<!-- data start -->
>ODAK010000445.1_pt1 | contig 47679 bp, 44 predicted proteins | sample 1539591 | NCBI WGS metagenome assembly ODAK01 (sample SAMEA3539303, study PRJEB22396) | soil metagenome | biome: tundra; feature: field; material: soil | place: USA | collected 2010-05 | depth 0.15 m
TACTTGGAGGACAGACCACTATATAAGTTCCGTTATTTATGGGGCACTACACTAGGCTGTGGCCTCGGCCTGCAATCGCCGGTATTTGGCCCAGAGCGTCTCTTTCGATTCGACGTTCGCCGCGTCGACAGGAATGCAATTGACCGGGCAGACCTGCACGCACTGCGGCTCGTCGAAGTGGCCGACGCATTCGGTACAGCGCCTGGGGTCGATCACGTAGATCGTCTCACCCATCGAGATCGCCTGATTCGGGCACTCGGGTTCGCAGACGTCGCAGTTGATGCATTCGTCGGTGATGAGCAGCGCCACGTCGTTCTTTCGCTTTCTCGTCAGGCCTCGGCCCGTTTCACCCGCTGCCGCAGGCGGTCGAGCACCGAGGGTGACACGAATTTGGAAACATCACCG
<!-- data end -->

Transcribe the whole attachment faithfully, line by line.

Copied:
>ODAK010000445.1_pt1 | contig 47679 bp, 44 predicted proteins | sample 1539591 | NCBI WGS metagenome assembly ODAK01 (sample SAMEA3539303, study PRJEB22396) | soil metagenome | biome: tundra; feature: field; material: soil | place: USA | collected 2010-05 | depth 0.15 m
TACTTGGAGGACAGACCACTATATAAGTTCCGTTATTTATGGGGCACTACACTAGGCTGTGGCCTCGGCCTGCAATCGCCGGTATTTGGCCCAGAGCGTCTCTTTCGATTCGACGTTCGCCGCGTCGACAGGAATGCAATTGACCGGGCAGACCTGCACGCACTGCGGCTCGTCGAAGTGGCCGACGCATTCGGTACAGCGCCTGGGGTCGATCACGTAGATCGTCTCACCCATCGAGATCGCCTGATTCGGGCACTCGGGTTCGCAGACGTCGCAGTTGATGCATTCGTCGGTGATGAGCAGCGCCACGTCGTTCTTTCGCTTTCTCGTCAGGCCTCGGCCCGTTTCACCCGCTGCCGCAGGCGGTCGAGCACCGAGGGTGACACGAATTTGGAAACATCACCG